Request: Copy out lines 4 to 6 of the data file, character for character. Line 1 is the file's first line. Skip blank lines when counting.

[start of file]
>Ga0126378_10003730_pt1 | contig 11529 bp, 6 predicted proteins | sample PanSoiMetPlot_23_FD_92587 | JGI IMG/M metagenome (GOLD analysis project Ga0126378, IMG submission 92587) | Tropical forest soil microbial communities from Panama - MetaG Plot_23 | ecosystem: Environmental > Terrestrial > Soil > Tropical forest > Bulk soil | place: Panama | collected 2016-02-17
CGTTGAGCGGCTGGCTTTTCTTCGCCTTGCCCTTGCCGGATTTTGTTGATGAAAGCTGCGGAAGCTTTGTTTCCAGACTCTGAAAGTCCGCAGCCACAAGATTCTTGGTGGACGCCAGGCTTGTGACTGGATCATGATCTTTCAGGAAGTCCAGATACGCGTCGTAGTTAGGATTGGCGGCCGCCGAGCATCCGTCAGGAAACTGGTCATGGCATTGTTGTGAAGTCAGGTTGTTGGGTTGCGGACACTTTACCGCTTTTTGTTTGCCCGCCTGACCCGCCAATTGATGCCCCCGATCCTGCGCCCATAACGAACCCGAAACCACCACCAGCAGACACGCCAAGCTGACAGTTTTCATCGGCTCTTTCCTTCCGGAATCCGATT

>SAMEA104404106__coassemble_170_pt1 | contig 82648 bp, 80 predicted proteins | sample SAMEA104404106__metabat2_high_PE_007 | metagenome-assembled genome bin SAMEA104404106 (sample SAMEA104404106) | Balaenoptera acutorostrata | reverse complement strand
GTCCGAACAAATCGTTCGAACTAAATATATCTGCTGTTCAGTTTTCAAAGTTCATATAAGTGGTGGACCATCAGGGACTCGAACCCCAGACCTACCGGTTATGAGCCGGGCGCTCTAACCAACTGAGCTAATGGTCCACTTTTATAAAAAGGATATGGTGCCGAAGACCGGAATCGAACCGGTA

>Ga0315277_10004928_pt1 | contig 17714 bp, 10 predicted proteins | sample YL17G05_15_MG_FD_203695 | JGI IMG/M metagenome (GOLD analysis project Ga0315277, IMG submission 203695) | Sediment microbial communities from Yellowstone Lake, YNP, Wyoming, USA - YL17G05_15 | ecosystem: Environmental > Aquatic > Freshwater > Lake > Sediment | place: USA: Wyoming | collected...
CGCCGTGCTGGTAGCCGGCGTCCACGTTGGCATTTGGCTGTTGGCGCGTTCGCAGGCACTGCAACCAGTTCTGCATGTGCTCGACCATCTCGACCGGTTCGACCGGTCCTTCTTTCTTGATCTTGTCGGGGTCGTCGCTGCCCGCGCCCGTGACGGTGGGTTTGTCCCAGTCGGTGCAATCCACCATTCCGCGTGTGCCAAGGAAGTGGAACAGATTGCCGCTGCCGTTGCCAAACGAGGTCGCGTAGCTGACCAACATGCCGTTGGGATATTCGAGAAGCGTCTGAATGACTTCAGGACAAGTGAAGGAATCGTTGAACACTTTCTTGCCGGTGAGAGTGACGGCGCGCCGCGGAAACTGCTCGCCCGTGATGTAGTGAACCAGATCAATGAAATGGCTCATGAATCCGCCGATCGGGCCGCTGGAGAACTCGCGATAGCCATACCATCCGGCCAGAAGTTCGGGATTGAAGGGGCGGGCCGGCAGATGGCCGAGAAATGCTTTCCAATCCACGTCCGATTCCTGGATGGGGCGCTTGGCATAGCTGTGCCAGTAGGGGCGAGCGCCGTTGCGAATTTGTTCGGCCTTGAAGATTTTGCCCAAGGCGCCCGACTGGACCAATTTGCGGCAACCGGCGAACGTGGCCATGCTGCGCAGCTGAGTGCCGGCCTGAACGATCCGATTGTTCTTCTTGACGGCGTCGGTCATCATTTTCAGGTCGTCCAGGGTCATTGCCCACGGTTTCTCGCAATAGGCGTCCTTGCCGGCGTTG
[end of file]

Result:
GTCCGAACAAATCGTTCGAACTAAATATATCTGCTGTTCAGTTTTCAAAGTTCATATAAGTGGTGGACCATCAGGGACTCGAACCCCAGACCTACCGGTTATGAGCCGGGCGCTCTAACCAACTGAGCTAATGGTCCACTTTTATAAAAAGGATATGGTGCCGAAGACCGGAATCGAACCGGTA

>Ga0315277_10004928_pt1 | contig 17714 bp, 10 predicted proteins | sample YL17G05_15_MG_FD_203695 | JGI IMG/M metagenome (GOLD analysis project Ga0315277, IMG submission 203695) | Sediment microbial communities from Yellowstone Lake, YNP, Wyoming, USA - YL17G05_15 | ecosystem: Environmental > Aquatic > Freshwater > Lake > Sediment | place: USA: Wyoming | collected...
CGCCGTGCTGGTAGCCGGCGTCCACGTTGGCATTTGGCTGTTGGCGCGTTCGCAGGCACTGCAACCAGTTCTGCATGTGCTCGACCATCTCGACCGGTTCGACCGGTCCTTCTTTCTTGATCTTGTCGGGGTCGTCGCTGCCCGCGCCCGTGACGGTGGGTTTGTCCCAGTCGGTGCAATCCACCATTCCGCGTGTGCCAAGGAAGTGGAACAGATTGCCGCTGCCGTTGCCAAACGAGGTCGCGTAGCTGACCAACATGCCGTTGGGATATTCGAGAAGCGTCTGAATGACTTCAGGACAAGTGAAGGAATCGTTGAACACTTTCTTGCCGGTGAGAGTGACGGCGCGCCGCGGAAACTGCTCGCCCGTGATGTAGTGAACCAGATCAATGAAATGGCTCATGAATCCGCCGATCGGGCCGCTGGAGAACTCGCGATAGCCATACCATCCGGCCAGAAGTTCGGGATTGAAGGGGCGGGCCGGCAGATGGCCGAGAAATGCTTTCCAATCCACGTCCGATTCCTGGATGGGGCGCTTGGCATAGCTGTGCCAGTAGGGGCGAGCGCCGTTGCGAATTTGTTCGGCCTTGAAGATTTTGCCCAAGGCGCCCGACTGGACCAATTTGCGGCAACCGGCGAACGTGGCCATGCTGCGCAGCTGAGTGCCGGCCTGAACGATCCGATTGTTCTTCTTGACGGCGTCGGTCATCATTTTCAGGTCGTCCAGGGTCATTGCCCACGGTTTCTCGCAATAGGCGTCCTTGCCGGCGTTG